____ Lose control.

All people experience fear - some more than others. It is important to appreciate that fearful thinking makes you feel worse than you would feel if you actually did the action you are putting off.

You have choices when fear is present. One choice is to simply go through the fear and do what you want or need to do in order to accomplish the matter. And, of course, the other choice is continue to let the fear stop you.


Defeating Procrastination

Once you have thought about what causes you to procrastinate then consider these structures for defeating or managing procrastination. The following ideas may help you take action on what you have been procrastinating:

___ Use a 'to do' list.

___ Break the objective down into small steps.

___ Do the background research. Find out what you need to know.

___ Maybe you don't want to do this thing at all. Remove it from your 'to do list'.

___ Set deadlines that you share with someone and ask them to hold you accountable.

___ Delegate the matter to someone else.

___ Hire someone to handle the matter.

___ Choose the first easy step you can take and get started. Action leads to further action.

___ Do the hard thing first.

___ Notice the critical self-talk. How much energy is being wasted?

___ If one way is not working, do something else. Compare what works in handling others matters.

___ Periodically fire clients.

___ Say "no" to something else. E.g. Interruptions or work you don't like.

___ Do the thing you want to do first.

___ Do the thing you least want to do first.

___ Schedule or block out time in your calendar.

___ Take a deep breath and start.

___ Be realistic. (Don't let perfectionism get in your way.)

___ Will doing this support your goals?

___ Take a break.

Write down what you notice about the reasons you procrastinate. Come up with your plan to defeat procrastination.


Exhibit D
Structures to Help you Change Your Time Management Behaviors

It is important to have structures in place to help you change your behaviors. Consider using the following to help you meet your time management goals. Check-off all those you are willing to use to meet your goals:

____ Visualize your results (Really imagine what it will look like when you have control of your time.)

____ Believe in yourself (Trust that you have the skills and knowledge to accomplish what you set out to accomplish.)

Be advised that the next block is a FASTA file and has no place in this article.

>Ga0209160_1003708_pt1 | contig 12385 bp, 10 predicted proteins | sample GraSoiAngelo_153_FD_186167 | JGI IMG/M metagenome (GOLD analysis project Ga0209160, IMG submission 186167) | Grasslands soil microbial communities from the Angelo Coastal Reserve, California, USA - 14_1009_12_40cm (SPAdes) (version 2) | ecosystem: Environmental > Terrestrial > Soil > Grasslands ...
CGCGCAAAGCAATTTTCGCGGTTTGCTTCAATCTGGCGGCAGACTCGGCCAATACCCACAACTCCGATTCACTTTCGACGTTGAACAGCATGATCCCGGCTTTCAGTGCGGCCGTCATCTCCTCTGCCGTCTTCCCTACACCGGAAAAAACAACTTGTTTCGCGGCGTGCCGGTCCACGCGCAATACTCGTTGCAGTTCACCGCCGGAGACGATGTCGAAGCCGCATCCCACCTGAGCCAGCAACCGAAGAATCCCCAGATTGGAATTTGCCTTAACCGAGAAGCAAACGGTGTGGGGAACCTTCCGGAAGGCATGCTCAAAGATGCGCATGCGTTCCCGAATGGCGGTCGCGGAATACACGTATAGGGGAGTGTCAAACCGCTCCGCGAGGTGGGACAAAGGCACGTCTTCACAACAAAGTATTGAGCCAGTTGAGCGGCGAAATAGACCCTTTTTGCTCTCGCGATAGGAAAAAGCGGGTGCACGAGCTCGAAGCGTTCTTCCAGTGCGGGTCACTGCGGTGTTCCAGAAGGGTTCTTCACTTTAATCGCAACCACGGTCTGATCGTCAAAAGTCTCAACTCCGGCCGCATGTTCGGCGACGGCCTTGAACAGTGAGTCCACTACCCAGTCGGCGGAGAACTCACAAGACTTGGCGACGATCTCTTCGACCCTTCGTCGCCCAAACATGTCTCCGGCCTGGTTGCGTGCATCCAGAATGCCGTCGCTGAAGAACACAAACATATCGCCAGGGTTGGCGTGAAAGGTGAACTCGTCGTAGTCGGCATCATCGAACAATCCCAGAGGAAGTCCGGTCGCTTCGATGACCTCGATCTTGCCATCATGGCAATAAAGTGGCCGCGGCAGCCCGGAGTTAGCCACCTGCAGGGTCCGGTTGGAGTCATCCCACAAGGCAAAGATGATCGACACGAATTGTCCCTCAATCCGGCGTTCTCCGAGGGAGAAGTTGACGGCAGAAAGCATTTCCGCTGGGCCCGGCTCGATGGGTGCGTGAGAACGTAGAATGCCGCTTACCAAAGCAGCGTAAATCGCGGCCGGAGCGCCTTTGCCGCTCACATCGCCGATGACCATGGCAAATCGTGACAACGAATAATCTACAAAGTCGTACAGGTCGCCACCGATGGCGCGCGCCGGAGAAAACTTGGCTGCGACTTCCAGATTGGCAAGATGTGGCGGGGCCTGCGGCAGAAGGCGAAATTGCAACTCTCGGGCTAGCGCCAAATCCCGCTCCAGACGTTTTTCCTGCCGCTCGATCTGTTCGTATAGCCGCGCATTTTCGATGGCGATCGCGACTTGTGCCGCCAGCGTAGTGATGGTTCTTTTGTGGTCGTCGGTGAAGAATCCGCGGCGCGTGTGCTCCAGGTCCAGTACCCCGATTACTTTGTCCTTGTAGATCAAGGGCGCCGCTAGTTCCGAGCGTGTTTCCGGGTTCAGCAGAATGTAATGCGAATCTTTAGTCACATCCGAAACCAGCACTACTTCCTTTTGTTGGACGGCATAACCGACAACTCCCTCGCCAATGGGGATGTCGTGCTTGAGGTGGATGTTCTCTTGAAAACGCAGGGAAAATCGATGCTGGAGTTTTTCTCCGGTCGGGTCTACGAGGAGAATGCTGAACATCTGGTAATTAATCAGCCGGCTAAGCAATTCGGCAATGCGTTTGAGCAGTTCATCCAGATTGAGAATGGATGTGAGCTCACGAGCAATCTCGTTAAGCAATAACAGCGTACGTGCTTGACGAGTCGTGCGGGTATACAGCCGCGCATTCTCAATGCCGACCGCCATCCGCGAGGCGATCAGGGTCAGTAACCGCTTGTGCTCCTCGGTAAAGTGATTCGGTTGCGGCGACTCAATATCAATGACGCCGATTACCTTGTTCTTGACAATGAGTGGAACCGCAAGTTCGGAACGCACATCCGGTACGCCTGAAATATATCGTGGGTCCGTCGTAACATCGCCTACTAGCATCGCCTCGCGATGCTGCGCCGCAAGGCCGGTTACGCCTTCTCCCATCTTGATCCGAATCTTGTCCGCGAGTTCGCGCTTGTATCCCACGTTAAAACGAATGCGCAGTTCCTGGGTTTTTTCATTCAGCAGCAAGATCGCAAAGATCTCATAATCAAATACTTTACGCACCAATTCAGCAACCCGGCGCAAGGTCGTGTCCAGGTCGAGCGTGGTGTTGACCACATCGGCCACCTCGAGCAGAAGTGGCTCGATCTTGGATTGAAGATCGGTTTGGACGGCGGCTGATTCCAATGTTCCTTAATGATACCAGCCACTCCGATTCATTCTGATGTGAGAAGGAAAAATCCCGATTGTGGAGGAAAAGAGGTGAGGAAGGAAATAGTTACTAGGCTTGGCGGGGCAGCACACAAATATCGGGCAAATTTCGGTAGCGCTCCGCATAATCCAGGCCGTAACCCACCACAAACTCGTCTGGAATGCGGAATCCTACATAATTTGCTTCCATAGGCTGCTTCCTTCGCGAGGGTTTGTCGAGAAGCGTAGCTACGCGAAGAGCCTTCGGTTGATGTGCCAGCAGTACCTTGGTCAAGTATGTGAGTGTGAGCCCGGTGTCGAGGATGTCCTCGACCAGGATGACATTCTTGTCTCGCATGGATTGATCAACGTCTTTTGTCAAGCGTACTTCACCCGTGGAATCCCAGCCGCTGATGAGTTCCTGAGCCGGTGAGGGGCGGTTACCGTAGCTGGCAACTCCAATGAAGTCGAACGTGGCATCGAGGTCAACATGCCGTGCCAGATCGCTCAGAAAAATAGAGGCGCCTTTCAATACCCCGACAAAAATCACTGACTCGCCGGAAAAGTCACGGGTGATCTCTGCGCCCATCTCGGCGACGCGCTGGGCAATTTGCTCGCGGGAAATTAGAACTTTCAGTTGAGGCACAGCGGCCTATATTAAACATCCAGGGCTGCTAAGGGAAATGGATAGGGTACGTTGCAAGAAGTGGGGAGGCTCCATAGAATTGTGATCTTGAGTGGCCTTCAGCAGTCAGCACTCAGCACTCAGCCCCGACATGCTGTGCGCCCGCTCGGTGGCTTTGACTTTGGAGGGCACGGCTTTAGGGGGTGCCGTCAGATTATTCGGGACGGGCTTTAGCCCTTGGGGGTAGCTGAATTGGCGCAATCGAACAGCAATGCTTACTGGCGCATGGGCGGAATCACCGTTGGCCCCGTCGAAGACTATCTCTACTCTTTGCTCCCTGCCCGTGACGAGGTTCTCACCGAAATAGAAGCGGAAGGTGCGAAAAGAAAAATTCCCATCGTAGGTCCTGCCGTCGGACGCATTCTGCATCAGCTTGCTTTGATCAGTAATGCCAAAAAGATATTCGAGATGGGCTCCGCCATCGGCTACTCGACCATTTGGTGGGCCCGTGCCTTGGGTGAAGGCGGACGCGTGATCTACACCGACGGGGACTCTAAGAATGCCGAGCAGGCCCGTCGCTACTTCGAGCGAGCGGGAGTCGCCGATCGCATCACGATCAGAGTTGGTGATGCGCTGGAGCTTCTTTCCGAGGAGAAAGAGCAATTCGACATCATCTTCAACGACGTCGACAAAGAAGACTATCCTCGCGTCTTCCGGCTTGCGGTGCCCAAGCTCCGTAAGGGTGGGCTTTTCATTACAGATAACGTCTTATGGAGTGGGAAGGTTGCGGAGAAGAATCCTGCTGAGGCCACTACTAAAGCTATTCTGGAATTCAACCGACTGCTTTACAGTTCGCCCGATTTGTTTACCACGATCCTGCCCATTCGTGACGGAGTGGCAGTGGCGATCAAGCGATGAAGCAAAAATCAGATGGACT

____ Notice your limiting beliefs. e.g. "It is not appropriate to say no to clients or senior partners."

____ Use affirmations (Affirmations are statements of belief that what you want to happen is already true. For example: "I am efficient and get what needs to be done done.")

____ Check in with your core values (Notice whether you are in alignment with your values in the actions you are taking.)

____ Work with a buddy (Work with a co-worker or friend to create accountability and motivation in reaching your time management goals.)

____ Work with a professional like a coach (Use the professional's expertise to help you see what might be holding you back.)

____ Maintain discipline (Just do it!)

____ Give yourself rewards for your successes.

____ Use BusinessAction™ Time Management cards.


Bibliography, Resources and Suggested Readings

Covey, Stephen R., First Things First, Simon & Schuster, 1994.

Elwork, Amiram. Stress Management for Lawyers: How to Increase Personal & Professional Satisfaction in the Law, The Vorkell Group, 1997.

Forster, Mark, Get Everything Done and Still Have Time to Play, The Guernsey Press Co. Ltd., 2000.

Lively, Lynn. The Procrastinator's Guide To Success, McGraw-Hill, 1999.

Morgenstern, Julie. Time Management from the Inside Out: The foolproof System for Taking Control of your Schedule - and Your Life, Henry Holt, 2000.

Sanitate, Frank. Don't Go to Work Unless It's Fun! State-of-the-Heart Time Management, Santa Barbara Press, 1994.

Smith, Hyrum. The 10 Natural Laws of Successful Time and Life Management: Proven Strategies for Increased Productivity and Inner Peace. Warner Books, Inc., 1994.

Leonard, Irene. Create the Practice You Want: Law Practice Development Workbook. Coaching For Change, 2001.